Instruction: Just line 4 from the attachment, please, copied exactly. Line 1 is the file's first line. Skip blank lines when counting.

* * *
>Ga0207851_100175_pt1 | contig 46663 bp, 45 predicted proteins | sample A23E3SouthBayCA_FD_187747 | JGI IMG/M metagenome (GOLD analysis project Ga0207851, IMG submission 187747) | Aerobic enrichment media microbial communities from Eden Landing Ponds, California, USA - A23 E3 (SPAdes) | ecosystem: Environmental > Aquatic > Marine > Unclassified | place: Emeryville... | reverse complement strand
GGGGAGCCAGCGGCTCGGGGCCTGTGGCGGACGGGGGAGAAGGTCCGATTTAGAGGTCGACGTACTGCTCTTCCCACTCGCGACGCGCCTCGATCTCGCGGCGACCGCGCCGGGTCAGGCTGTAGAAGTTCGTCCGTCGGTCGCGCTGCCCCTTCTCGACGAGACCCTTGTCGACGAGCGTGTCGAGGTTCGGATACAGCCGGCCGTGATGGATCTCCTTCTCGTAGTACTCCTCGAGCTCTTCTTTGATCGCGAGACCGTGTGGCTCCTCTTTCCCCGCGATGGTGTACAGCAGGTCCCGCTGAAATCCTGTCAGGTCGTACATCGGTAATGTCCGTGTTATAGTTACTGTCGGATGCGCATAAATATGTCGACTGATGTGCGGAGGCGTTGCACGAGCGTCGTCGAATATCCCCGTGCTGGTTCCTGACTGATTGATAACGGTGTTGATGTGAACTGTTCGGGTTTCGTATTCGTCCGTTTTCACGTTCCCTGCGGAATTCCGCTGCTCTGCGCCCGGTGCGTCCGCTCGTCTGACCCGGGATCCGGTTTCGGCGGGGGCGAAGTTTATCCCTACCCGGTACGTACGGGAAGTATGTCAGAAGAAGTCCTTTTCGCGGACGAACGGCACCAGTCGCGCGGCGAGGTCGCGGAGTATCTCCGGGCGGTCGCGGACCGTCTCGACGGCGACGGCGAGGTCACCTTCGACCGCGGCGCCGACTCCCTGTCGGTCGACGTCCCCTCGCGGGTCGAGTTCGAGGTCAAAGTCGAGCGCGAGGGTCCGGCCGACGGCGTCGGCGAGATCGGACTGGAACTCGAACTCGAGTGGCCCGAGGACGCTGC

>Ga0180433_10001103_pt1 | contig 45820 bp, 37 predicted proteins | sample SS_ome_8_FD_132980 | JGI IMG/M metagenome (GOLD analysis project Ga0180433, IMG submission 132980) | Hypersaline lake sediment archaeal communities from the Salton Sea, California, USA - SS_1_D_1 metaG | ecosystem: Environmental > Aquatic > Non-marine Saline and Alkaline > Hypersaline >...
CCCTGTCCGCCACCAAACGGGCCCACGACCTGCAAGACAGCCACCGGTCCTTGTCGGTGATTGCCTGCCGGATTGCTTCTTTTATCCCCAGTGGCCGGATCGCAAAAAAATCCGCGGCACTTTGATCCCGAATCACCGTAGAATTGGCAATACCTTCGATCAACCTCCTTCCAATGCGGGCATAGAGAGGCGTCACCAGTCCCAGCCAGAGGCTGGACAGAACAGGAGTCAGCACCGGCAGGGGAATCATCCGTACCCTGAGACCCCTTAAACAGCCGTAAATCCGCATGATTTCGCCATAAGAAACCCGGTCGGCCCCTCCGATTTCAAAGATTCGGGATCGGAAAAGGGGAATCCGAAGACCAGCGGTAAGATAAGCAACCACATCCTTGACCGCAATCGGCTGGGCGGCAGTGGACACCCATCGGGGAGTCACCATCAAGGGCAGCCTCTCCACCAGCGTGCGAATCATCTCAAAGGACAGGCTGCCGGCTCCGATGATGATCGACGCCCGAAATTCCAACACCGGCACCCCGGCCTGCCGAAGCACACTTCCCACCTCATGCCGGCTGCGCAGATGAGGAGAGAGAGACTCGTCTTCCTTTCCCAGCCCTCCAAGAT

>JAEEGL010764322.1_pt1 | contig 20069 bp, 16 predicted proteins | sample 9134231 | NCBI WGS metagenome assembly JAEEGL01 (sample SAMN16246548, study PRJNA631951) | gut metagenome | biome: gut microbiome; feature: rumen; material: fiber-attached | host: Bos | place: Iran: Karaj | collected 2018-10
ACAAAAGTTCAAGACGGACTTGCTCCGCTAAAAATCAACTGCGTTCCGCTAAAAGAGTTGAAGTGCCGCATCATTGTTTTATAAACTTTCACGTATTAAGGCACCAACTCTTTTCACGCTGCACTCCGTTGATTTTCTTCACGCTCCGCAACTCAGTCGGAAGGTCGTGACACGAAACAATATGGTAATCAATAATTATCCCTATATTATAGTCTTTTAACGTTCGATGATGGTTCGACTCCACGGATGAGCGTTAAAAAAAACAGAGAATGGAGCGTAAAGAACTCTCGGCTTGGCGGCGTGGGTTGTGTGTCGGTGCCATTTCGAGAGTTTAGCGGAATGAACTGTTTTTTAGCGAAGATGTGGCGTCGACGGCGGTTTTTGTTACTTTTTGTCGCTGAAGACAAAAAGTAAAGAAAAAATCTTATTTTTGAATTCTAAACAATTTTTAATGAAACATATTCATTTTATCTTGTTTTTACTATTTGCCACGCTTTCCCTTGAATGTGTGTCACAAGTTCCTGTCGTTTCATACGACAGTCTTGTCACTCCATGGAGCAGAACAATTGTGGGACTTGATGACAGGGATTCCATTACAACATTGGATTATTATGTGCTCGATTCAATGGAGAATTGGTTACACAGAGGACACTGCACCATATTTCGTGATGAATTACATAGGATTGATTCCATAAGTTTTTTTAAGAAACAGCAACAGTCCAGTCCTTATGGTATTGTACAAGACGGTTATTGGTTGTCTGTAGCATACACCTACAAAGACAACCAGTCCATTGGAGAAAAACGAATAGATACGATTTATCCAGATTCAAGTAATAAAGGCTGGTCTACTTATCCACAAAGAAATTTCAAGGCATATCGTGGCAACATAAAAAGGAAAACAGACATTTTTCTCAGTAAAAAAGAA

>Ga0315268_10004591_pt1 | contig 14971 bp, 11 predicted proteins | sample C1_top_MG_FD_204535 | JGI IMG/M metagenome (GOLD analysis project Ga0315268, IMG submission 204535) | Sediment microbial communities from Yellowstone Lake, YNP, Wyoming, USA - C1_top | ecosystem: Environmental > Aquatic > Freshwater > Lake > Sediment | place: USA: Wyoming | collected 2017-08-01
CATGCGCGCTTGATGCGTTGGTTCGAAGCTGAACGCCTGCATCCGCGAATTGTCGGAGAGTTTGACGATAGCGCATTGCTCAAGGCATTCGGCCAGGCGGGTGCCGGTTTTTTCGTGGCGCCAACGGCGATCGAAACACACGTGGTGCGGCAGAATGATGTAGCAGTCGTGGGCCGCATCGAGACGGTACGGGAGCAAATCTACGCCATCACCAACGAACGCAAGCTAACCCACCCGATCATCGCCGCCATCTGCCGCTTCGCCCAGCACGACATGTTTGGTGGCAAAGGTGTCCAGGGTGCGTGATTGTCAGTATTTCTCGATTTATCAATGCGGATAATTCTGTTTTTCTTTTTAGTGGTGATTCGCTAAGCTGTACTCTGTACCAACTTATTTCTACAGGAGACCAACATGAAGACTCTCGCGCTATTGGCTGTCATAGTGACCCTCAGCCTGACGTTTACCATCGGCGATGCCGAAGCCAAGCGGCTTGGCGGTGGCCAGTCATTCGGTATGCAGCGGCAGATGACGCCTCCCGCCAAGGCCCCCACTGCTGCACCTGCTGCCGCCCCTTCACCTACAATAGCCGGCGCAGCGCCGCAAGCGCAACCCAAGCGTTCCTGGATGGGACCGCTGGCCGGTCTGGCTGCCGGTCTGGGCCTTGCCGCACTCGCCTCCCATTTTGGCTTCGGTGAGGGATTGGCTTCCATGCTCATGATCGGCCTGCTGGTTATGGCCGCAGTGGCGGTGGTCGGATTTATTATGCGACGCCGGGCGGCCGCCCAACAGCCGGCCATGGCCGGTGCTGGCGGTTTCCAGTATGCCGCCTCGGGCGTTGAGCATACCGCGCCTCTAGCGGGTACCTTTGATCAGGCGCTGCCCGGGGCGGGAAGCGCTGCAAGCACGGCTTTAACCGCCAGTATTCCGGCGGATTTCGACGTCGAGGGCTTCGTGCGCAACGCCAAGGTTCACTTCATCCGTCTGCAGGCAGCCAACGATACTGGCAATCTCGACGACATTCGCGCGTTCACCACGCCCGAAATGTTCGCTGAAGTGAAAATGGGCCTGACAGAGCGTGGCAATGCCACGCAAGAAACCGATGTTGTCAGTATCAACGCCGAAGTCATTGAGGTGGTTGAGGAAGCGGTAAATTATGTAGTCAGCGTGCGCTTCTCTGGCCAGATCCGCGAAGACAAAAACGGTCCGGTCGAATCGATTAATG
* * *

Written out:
CCCTGTCCGCCACCAAACGGGCCCACGACCTGCAAGACAGCCACCGGTCCTTGTCGGTGATTGCCTGCCGGATTGCTTCTTTTATCCCCAGTGGCCGGATCGCAAAAAAATCCGCGGCACTTTGATCCCGAATCACCGTAGAATTGGCAATACCTTCGATCAACCTCCTTCCAATGCGGGCATAGAGAGGCGTCACCAGTCCCAGCCAGAGGCTGGACAGAACAGGAGTCAGCACCGGCAGGGGAATCATCCGTACCCTGAGACCCCTTAAACAGCCGTAAATCCGCATGATTTCGCCATAAGAAACCCGGTCGGCCCCTCCGATTTCAAAGATTCGGGATCGGAAAAGGGGAATCCGAAGACCAGCGGTAAGATAAGCAACCACATCCTTGACCGCAATCGGCTGGGCGGCAGTGGACACCCATCGGGGAGTCACCATCAAGGGCAGCCTCTCCACCAGCGTGCGAATCATCTCAAAGGACAGGCTGCCGGCTCCGATGATGATCGACGCCCGAAATTCCAACACCGGCACCCCGGCCTGCCGAAGCACACTTCCCACCTCATGCCGGCTGCGCAGATGAGGAGAGAGAGACTCGTCTTCCTTTCCCAGCCCTCCAAGAT